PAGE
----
Tastes for dining on superyachts are becoming healthier and lighter, according to head chefs on charter yachts available through Burgess. Although fresh and top quality has always been the order of the day on superyachts, heavy sauces and calorie-loaded desserts are now much less likely to be requested.

“Over the last few years, I’ve seen a significant increase in popularity for healthy, Mediterranean-style foods,” says chef Ian Buffington of 65.5m (214.9ft) INVICTUS, who trained at New York’s Culinary School of America and has worked on superyachts for three years.

Columbian-born chef Angela Lozano McCrea from 40.2m (131.8ft) IMPERIAL PRINCESS agrees that healthy, fresh and light meals have been ever increasing on her list of requests from guests.

Of course, healthy choices by no means restrict flavour and variety when it comes to these world-class culinary artists. Lozano McCrea is particularly fond of creating tasting menus that are generous in flavour but not on the calories. One of her recent masterpieces included tomato salad with tarragon-infused tomato sorbet and a slightly more indulgent champagne jelly with strawberry pop rocks and gold leaf.

As awareness of food provenance increases, chefs on superyachts are able to ensure that not only are the dishes they prepare from the best quality suppliers, but they are fresher and better sourced than the most exclusive restaurants could provide. “I try to source organic and hormone free; I’m always looking for the best meats I can find,” says chef Ron Canty, who has worked on superyachts for nine years and is currently onboard 57.0m (187.0ft) LADY LINDA.

Canty enjoys the freedom of sourcing ingredients for superyachts compared with even the most expensive restaurants ashore. “I’m not restricted by the bottom line like a restaurant,” he explains. “I don’t have to cook from the freezer and to an exact menu; I can find the best food that’s at the market each day and it will be on the lunch table within two hours.”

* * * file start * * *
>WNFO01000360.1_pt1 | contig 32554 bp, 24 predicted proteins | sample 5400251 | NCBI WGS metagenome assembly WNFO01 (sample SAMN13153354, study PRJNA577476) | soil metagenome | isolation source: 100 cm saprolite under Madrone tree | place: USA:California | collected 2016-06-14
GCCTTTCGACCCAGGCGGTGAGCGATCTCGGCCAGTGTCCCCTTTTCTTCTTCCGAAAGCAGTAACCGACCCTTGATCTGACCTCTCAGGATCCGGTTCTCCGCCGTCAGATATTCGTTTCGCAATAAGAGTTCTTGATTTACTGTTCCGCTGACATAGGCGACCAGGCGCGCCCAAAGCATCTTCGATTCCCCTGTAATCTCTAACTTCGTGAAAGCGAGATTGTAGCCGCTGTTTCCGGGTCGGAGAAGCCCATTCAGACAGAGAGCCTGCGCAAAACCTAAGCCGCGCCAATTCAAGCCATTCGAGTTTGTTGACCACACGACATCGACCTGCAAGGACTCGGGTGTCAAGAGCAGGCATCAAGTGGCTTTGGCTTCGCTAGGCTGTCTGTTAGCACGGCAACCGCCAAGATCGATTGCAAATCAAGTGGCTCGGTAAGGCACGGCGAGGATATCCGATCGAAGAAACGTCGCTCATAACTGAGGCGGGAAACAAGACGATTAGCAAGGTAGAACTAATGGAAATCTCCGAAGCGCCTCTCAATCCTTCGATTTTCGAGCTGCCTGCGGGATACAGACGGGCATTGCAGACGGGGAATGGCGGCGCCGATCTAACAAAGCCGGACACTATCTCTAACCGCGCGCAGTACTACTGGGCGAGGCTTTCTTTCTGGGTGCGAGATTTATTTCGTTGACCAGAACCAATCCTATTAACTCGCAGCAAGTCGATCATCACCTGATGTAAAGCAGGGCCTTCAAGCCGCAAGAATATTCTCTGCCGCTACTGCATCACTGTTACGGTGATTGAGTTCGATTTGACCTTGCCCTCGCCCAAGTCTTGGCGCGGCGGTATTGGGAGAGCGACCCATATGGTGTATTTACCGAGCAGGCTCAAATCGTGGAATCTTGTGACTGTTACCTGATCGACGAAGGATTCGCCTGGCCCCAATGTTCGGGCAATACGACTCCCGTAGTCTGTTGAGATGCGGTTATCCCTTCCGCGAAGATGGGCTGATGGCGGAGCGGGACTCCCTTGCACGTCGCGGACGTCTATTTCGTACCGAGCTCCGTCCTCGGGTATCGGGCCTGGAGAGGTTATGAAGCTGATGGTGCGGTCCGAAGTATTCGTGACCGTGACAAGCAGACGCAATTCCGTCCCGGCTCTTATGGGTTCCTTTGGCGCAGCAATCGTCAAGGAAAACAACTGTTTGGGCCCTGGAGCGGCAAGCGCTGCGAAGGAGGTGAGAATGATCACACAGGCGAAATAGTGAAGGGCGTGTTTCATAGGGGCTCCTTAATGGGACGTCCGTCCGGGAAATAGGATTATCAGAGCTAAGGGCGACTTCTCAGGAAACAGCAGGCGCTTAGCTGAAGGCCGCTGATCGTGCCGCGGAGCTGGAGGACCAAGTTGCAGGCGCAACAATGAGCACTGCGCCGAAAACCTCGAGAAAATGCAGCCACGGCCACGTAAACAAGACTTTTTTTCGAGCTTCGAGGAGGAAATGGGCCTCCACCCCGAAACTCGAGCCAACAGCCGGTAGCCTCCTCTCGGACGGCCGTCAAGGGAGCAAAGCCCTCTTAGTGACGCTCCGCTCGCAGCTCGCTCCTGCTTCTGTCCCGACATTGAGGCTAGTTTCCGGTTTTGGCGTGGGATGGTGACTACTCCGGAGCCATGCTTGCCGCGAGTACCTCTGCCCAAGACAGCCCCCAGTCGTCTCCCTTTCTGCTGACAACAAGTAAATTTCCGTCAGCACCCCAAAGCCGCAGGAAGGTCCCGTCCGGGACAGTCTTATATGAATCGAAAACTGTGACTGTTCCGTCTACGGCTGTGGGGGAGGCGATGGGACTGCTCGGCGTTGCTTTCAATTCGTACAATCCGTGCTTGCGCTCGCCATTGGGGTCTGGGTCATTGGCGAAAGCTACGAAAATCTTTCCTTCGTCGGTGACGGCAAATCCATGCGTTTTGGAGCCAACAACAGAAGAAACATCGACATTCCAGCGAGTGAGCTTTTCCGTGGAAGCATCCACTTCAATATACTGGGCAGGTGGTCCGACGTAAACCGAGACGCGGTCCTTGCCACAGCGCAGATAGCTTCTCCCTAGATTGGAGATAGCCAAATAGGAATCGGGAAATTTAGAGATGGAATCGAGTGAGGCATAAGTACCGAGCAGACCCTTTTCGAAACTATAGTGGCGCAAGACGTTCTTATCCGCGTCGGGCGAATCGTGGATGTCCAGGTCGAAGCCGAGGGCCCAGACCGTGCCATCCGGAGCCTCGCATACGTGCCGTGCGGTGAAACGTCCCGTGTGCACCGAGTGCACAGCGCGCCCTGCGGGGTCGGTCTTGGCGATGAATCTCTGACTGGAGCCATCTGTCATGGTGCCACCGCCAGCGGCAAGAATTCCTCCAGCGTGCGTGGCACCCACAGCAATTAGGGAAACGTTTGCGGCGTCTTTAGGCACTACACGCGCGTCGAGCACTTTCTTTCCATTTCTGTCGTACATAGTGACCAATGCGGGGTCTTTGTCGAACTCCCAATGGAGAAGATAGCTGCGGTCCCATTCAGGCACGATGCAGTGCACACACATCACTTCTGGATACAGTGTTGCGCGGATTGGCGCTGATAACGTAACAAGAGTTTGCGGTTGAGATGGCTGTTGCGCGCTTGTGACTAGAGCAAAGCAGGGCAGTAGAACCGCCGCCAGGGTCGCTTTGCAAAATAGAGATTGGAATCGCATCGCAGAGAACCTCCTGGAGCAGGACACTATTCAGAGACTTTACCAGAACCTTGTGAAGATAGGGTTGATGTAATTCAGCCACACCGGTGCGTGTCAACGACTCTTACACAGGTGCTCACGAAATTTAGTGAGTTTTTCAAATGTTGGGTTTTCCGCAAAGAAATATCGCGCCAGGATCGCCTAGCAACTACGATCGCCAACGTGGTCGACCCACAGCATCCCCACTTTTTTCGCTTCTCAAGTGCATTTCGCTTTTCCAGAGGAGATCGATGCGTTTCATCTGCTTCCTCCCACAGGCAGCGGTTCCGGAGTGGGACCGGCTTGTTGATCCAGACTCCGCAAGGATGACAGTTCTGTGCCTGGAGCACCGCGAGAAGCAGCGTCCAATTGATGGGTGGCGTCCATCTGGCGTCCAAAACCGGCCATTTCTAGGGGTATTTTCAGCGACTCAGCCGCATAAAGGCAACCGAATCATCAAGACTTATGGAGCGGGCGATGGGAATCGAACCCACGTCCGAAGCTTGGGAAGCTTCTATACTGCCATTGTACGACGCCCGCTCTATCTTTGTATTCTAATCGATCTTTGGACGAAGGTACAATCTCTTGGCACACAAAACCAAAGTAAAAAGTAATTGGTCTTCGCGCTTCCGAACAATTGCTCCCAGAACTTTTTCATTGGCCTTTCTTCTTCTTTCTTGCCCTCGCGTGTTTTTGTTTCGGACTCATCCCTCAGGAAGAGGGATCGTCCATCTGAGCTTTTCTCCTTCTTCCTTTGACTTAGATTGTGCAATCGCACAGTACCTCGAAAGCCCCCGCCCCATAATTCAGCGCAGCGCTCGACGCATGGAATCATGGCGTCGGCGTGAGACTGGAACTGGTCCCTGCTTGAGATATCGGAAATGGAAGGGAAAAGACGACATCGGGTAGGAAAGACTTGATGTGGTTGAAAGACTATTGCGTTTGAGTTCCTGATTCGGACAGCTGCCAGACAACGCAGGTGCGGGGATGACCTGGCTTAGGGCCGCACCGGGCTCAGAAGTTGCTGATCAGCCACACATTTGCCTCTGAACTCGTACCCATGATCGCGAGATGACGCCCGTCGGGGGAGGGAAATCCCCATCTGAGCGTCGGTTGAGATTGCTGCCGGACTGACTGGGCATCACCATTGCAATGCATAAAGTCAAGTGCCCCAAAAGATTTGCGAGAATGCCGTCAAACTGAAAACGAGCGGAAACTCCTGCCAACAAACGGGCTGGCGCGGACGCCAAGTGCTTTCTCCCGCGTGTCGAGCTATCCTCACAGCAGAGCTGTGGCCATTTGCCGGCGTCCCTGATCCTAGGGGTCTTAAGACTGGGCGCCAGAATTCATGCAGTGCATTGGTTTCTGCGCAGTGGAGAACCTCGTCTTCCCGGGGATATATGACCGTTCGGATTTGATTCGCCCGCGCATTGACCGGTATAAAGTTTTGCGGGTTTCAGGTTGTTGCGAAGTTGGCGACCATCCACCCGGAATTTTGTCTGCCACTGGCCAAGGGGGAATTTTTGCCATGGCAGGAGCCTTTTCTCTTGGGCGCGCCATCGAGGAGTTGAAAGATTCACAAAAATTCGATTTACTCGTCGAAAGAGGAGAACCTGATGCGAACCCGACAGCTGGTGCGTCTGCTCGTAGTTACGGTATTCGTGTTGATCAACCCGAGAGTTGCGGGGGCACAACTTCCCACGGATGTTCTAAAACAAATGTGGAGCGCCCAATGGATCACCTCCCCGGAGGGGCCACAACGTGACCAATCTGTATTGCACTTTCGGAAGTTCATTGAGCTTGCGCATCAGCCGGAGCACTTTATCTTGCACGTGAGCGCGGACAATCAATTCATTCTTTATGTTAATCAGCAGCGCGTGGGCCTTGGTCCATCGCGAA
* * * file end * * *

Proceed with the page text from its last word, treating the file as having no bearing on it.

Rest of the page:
With so much variety available to chefs on superyachts, their skill set is often incredibly broad compared with chefs who exclusively cook in one restaurant with one style of cuisine, explains Ian Tedbury, who works alongside fellow head chef Jake Rickwood on NATITA, a 66.0m (216.6ft) Oceanco. For charter guests who find it difficult to choose a meal with so much on offer, Tedbury and Rickwood create photo albums of their extensive repertoire from past trips to provide some inspiration.

Of course, there is still plenty of room for comforting foods to satisfy both adults and children while on charter. Being on a superyacht is a time to relax and enjoy yourself, after all. NATITA’s expansive galley includes two pizza ovens, ready to serve guests their choice of toppings, and a great activity in which children can get involved.

To read more about culinary trends from the talented chefs of the Burgess charter fleet, take a look at interviews with four of our rising stars of the galley here:

Cooking up a storm on board SEANNA >>

Cooking up a storm on board SLIPSTREAM >>

Cooking up a storm on board BATON ROUGE >>

Cooking up a storm on board DENIKI >>

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